social responsibility does not, in fact, need to be made. To be socially
responsible is the ethical thing to do, full stop. You either care about ethics
or you don't. To ask for an ethical reason for being ethical -- given the
insufficiency of self-interested reasons -- is to embark on a vicious regress.
What does need to be argued for, however, is the relevance of ethical argument
in the context of the business arena. Why should we go beyond questions of
profitability and survival and get ourselves entangled in the thickets of
ethics, when following the path of self-interest is so much easier and clearer?

The rules for behaviour within the business arena are not the rules for
behaviour outside the business arena: that is a point which we have repeated
time and again. However, a point we have also emphasized is that when you enter
the business arena you do not leave the world. You are, at one and the same time
an ethical being and a player in the business arena; every decision you make has
to reckon with that fact. You may not acknowledge the fact, but you are
ethically responsible all the same. The rules may be different in the business
arena, but they do not grant immunity from ethical challenge as and when it
arises.

If there is an 'ethical case' to answer, it can therefore only be a case for
how much concern, how much of one's time, energy and financial resources are
channelled into pursuing socially responsible policies where these outstrip --
or at least are not known to coincide with -- the demands of self-interest. In
plain terms, in every company there is an imperative for ethical debate. The
business imperative, to survive and make a profit, has to be balanced with the
ethical imperative to behave responsibility and take account of the effects of
one's actions and decisions on society at large. How exactly one adjusts that
balance is something that each individual, each company has to decide for
themself, or itself.

There is no need to make invidious judgements or comparisons. A company which
idealistically puts its priority on promoting social benefits is no better or
worse, in itself, than a company which benefits society by concentrating its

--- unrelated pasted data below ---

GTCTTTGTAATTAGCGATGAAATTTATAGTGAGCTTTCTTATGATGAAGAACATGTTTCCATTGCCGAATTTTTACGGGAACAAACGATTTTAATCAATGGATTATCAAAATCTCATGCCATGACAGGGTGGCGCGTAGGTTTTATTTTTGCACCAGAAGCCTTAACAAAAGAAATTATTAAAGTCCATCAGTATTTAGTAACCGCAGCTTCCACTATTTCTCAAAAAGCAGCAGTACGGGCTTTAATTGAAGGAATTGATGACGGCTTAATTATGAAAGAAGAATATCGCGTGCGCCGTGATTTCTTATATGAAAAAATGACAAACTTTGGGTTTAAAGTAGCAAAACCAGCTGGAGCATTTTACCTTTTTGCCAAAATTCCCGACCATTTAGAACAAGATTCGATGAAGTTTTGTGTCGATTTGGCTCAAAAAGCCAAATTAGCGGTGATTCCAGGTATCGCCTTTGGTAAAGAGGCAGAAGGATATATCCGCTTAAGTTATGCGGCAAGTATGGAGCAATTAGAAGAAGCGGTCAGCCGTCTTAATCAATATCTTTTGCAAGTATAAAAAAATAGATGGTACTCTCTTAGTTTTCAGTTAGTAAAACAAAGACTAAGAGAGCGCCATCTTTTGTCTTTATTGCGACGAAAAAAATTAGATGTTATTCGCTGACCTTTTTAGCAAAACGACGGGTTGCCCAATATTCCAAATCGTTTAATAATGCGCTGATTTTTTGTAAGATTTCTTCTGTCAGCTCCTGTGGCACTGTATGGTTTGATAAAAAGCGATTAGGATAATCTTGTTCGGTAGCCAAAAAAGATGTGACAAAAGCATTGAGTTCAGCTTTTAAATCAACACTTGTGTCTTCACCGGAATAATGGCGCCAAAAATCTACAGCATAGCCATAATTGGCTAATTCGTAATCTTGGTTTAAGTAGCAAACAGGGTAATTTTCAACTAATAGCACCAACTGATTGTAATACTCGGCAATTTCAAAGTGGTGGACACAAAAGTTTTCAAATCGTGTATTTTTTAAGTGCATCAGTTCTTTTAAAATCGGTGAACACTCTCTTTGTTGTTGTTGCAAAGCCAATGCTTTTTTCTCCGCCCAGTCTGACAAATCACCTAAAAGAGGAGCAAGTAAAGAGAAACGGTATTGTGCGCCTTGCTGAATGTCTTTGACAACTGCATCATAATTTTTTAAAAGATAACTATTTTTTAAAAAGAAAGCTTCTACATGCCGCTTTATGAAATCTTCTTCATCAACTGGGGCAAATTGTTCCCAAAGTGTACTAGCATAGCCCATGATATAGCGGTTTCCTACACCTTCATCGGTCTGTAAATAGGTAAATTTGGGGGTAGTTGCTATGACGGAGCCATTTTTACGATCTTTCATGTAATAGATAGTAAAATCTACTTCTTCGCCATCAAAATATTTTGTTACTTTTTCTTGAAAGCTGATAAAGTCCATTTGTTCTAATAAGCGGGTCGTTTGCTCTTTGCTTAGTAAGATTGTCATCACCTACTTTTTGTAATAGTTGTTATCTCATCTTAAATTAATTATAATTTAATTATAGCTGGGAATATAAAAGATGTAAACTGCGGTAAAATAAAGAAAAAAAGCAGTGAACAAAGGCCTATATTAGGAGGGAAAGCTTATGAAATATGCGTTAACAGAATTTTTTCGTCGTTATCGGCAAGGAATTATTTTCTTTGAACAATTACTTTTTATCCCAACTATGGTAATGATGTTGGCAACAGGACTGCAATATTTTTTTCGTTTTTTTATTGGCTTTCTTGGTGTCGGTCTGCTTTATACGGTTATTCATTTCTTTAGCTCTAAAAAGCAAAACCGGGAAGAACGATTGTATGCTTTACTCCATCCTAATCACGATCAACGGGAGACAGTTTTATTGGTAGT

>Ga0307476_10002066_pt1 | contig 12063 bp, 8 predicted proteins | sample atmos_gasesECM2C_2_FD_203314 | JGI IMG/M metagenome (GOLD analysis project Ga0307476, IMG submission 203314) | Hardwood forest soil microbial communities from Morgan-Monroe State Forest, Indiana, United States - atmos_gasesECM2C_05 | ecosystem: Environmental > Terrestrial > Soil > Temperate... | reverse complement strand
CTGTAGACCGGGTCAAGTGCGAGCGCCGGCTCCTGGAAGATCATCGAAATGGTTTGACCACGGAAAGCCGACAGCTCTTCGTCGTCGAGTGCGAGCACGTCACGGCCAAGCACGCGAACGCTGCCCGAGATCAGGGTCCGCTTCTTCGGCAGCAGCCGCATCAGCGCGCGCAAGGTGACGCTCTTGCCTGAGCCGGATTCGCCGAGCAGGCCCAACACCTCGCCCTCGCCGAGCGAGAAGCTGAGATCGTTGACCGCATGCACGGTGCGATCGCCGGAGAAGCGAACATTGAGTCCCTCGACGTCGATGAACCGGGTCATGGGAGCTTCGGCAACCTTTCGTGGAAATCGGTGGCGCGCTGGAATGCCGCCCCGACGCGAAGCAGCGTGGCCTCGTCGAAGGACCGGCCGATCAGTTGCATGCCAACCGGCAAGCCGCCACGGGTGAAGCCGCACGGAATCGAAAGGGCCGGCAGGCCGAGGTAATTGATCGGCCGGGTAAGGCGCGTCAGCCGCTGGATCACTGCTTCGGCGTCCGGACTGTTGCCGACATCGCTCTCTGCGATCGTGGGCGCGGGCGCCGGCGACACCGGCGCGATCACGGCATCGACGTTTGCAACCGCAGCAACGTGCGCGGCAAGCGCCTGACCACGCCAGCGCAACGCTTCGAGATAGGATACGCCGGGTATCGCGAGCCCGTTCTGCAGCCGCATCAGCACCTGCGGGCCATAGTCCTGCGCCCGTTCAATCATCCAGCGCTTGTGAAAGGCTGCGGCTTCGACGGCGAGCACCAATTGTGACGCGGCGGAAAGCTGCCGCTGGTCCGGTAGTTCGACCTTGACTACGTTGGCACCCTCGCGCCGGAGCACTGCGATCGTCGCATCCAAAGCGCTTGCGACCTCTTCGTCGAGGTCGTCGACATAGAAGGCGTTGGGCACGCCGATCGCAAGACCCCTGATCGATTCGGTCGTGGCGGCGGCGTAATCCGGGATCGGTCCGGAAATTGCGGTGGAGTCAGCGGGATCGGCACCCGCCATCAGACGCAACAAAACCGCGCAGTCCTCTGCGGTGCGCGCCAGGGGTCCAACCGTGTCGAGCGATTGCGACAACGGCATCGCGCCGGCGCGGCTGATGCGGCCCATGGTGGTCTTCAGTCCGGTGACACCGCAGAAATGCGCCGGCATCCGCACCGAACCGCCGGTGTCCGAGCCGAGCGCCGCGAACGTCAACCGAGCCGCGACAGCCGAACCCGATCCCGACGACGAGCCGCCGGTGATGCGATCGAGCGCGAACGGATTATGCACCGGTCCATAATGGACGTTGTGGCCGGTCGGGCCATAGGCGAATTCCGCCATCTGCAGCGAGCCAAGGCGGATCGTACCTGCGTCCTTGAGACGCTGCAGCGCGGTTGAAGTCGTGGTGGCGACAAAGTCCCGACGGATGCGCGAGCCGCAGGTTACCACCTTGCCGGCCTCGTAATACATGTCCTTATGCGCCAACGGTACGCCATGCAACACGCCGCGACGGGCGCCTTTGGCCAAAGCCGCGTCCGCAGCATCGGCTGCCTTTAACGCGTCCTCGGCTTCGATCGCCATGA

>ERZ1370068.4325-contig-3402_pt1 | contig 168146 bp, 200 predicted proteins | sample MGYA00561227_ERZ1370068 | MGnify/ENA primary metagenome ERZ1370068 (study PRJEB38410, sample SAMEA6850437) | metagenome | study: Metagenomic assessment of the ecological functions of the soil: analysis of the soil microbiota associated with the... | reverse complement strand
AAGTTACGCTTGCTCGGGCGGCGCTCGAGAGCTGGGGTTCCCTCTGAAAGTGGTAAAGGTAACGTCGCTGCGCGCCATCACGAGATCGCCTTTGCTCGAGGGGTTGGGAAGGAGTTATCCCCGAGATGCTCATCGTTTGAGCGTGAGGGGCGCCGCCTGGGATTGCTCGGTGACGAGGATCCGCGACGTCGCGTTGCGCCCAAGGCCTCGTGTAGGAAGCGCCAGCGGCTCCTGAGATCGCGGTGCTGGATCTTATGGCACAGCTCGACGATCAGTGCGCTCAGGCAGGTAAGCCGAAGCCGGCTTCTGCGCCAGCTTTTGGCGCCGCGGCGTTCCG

energy on creating wealth and providing employment through the pursuit of
profitable activities. It suffices that the ethical imperative is acknowledged,
that there is genuine ethical debate within the company. In a similar way you
can be an ethical person and pursue a life of service to the community, or be
an ethical person and devote yourself to self-improvement and self-fulfilment,
and pursuing your own personal goals and projects.

 Defending the term 'CSR'

It is a standard move in philosophical debate to challenge the use of a term,
to claim that it is incoherent or embodies conflicting beliefs or theories. In
recent times, the term 'corporate social responsibility' -- first coined in the
1930's by two Harvard professors -- has fared particularly badly in this respect.
'We uphold the principles of corporate responsibility; we don't understand
what is meant by corporate social responsibility,' is a typical claim one hears
from company spokespersons and public relations departments.

In reality, with the word 'social' removed, the term 'corporate responsibility'
can denote anything you like. All ethics is concerned with responsibility. To
assert, as a company or an individual business person that you are 'responsible
' conveys no information over and above the statement that you observe the
minimum ethical standards required of a player in the business arena. But we
have already seen that that is not enough. It is not enough to play by the
rules, to keep your promises and not lie or cheat. Of course, every player is
responsible for their behaviour in this sense. The question at issue, however,
concerns the good or bad consequences of decisions that you make, decisions
which in themselves may be fully within the strict 'rules of the game'. To
assert that you are responsible for your actions, but not responsible for any
of the consequences of your actions is double-talk.

What the term 'social' denotes is that the responsibility in question is for
the consequences of ones actions, the impact of decisions made, on society at
large. In making this bold claim, we are not arguing for the ethical theory of
consequentialism, according to which the right action is one which weights up
all the consequences of one's actions, selecting the one which leads to the '
greatest happiness for the greatest number', or 'maximization of desire
satisfaction' or whatever your favourite flavour of utilitarian ethics. As we
saw in unit 4, when we looked at Bernard Williams' critique of utilitarianism,
what utilitarians fail to acknowledge is the importance of the individual
perspective: to quote Williams' phrase, human beings are not just '
self-sacrificing cogs in the utility machine'. Self-interest, personal
integrity, loyalties, principles are all factors to take into account alongside
consideration of the consequences of one's actions. The result may indeed be
complex and messy, involving difficult decisions and compromise. But that, as
we have argued, is the nature of ethics and equally business ethics.

Most importantly, from our perspective, the term 'social' denotes our
recognition of the artificial, but very real boundary line between the business
arena and the wider society in which that arena exists. We ourselves constructed
that arena; it exists with our continued support and blessing. Indeed, it is
hardly possible to conceive of life without it. The business arena is not an
autonomous entity cut off from the rest of the world. Whatever happens within
the business arena, so far as it affects those outside, has to be considered
from that wider perspective. That is the true meaning of social responsibility
within a business context.

 Importance of praxis

It might seem that we have achieved a lot. We have carved out a logical space
within which there can be meaningful ethical discussion around the